After the past week, we could use 'Pokemon Go'

Words cannot express how happy I am that people are running around town hunting Pokemon.

There is a long-running joke about people not watching the news because it depresses them; lately, that sentiment has taken on a whole new level of seriousness. Today, most people cannot escape the news, even if they shut it off, because we are smacked in the face with it on our social media feeds, through pop-up notifications on our phone and many other ways, thanks to advances in technology and the 24-hour news cycle.

Two more black men were killed in questionable incidents by police officers and protests have sprung up all across the country.

Philando Castile was shot and killed by a police officer in St. Paul, Minnesota, last week. According Castile's girlfriend, Diamond "Lavish" Reynolds, police pulled them over for a broken taillight that wasn't actually broken. She said that he informed police that he was carrying a concealed weapon and then was shot as he reached for his license. Reynolds immediately started live streaming on Facebook Live after Castile was shot.

The day before Castile's death, police killed a man in Baton Rouge, Louisiana, after some sort of altercation. An anonymous caller claimed that a man selling CDs had threatened him with a gun. Video of the event later surfaced showing police on top of Alton Sterling, appearing to hold him down, as he was shot.

The day after the successive police killings, a protest in Dallas, which had been previously planned, turned deadly. Micah Xavier Johnson ambushed and killed five police officers and injured nine others.

The level of hate on social media after these three days went from very high to apocalyptic.


People quickly staked out their sides and dug their heels in deep. Incredibly hateful things about Sterling, Castile, Reynolds and police officers in general filled social media space. Blatantly racist comments surfaced, as did many people openly supporting the murdering of cops, referring to it as "civil war" and "revolution."

This happens at a time when division between Americans was already high due to the contentious presidential election.

Just at a time when news outlets and social media couldn't be stomached anymore — a game called "Pokemon Go" was released.

For the uninitiated, Pokemon started as a video game in 1996 where humans, known as "Pokemon trainers" collected and trained fictional animals known collectively as Pokemon for battle.

Fast-forward to 2016 and those children of the 1990s have a brand new nostalgic game on their mobile devices called "Pokemon Go." The goal of the game is to catch these Pokemon in the real world. This had led to kids between age 10 and 40 walking around trying to find a wide variety of Pokemon around their community.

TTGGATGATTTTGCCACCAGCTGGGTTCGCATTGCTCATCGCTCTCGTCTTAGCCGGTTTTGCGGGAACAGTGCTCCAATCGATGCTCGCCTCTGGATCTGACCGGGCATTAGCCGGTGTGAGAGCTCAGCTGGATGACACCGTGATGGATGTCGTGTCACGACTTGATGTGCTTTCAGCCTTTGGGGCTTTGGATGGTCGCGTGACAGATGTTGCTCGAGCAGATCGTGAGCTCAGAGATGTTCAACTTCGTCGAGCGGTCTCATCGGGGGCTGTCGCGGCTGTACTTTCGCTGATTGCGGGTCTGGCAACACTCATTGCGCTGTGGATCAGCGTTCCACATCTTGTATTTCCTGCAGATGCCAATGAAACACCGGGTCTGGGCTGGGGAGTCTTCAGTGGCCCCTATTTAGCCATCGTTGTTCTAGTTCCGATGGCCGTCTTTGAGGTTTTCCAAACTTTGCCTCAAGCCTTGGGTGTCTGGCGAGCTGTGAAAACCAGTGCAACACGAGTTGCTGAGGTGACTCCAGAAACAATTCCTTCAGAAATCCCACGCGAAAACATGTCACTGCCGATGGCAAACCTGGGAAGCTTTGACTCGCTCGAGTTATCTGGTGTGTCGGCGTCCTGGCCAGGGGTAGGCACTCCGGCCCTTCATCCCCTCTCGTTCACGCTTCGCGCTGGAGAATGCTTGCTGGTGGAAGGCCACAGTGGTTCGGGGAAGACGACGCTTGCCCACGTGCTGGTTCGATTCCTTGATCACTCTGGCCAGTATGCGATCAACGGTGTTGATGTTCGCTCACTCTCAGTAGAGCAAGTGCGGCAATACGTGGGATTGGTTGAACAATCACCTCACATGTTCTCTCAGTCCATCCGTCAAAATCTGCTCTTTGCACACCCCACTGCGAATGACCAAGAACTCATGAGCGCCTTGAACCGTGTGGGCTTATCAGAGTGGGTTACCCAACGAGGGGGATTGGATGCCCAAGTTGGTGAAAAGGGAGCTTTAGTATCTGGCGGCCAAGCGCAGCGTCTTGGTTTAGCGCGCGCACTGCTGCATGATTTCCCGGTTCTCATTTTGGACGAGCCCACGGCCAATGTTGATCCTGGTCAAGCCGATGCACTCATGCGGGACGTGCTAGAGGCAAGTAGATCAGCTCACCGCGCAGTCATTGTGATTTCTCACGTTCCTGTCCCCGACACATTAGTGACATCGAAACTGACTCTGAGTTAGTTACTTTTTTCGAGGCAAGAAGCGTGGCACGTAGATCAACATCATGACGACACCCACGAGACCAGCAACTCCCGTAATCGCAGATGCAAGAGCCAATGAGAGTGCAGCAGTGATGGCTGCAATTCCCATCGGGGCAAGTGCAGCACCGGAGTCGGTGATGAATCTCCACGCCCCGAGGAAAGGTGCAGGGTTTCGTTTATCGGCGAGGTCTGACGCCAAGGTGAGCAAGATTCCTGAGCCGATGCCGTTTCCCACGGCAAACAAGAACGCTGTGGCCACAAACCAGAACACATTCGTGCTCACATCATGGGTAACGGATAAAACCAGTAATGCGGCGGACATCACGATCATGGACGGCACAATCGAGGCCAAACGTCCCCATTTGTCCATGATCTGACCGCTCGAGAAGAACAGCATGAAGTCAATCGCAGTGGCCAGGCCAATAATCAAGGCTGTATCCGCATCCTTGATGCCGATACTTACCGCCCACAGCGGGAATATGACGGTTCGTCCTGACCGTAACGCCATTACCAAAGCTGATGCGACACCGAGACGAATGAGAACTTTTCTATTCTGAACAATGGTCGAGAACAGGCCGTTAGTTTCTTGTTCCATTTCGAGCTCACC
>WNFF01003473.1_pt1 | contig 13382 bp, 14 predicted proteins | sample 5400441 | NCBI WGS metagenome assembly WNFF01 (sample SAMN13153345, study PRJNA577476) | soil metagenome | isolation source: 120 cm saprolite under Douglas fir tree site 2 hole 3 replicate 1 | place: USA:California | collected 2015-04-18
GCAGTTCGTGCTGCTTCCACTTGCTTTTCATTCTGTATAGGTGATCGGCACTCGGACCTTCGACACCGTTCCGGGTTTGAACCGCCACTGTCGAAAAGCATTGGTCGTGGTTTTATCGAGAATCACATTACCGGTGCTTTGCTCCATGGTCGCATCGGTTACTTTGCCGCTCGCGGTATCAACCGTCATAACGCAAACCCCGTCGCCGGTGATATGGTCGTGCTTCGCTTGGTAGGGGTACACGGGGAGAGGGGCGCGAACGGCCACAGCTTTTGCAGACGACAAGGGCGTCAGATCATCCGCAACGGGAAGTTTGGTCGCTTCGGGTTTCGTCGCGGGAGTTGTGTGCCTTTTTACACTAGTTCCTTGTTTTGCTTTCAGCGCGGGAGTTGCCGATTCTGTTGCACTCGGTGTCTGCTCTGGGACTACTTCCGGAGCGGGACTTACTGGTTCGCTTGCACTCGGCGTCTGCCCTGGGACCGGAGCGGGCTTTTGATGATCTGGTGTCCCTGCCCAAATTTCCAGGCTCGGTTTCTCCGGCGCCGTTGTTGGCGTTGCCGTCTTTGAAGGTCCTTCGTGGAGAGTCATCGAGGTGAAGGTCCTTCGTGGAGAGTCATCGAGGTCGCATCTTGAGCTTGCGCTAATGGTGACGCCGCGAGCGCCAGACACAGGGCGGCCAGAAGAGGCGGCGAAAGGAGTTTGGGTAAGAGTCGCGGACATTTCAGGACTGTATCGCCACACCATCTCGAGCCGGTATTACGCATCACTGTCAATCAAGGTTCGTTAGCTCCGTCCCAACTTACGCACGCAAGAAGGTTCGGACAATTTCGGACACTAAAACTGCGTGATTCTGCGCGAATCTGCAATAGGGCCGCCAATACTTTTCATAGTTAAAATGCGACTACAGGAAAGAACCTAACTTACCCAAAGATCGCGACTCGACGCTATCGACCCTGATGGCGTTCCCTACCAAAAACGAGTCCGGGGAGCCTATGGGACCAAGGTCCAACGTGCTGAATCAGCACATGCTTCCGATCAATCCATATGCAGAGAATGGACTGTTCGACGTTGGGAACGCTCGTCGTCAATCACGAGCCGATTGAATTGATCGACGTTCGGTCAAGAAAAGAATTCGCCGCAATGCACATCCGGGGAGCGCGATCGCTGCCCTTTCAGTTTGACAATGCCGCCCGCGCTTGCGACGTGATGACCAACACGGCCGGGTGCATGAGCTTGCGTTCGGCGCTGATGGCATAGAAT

Alaska Dispatch News reported that the National Weather Service has had to put up signs reminding Pokemon trainers that they cannot trespass on federal property. KTUU ran a story that says the game is bringing more people to downtown Anchorage.

The stories are national as well. Inc. says that "Pokemon Go" is driving a ton of business to small local businesses, and the Holocaust Museum has been so inundated with Pokemon trainers that they've had to ask people not to catch Pokemon on the premises, and hilarious viral videos have sprung up based on the hoards of people going to places they never would have gone to collect Pokemon. There have also been many group activities in various cities to walk around and collect Pokemon. The game has captured the attention and imagination of the world.

This is just a temporary distraction from the realities of the world and the fact that race relations in this country are seriously strained. The fun stories and happiness over people getting outside and walking in order to catch Pokemon cannot erase the death and destruction that occurred leading up to its release; eventually, we all have to come back to reality.

We need to have a very serious national discussion on policing, use of force and race relations in this country. The soul of our nation is bruised and the healing required will not come easily, and sadly, we will likely see more tragedy along the way.

However, the stories of the Pokemon hunters and how completely this game has captured the heart and soul of America's imagination sure does take a little of the sting off for now.

Mike Dingman

Mike Dingman is a fifth-generation Alaskan born and raised in Anchorage. He is a former UAA student body president and has worked, studied and volunteered in Alaska politics since the late '90s.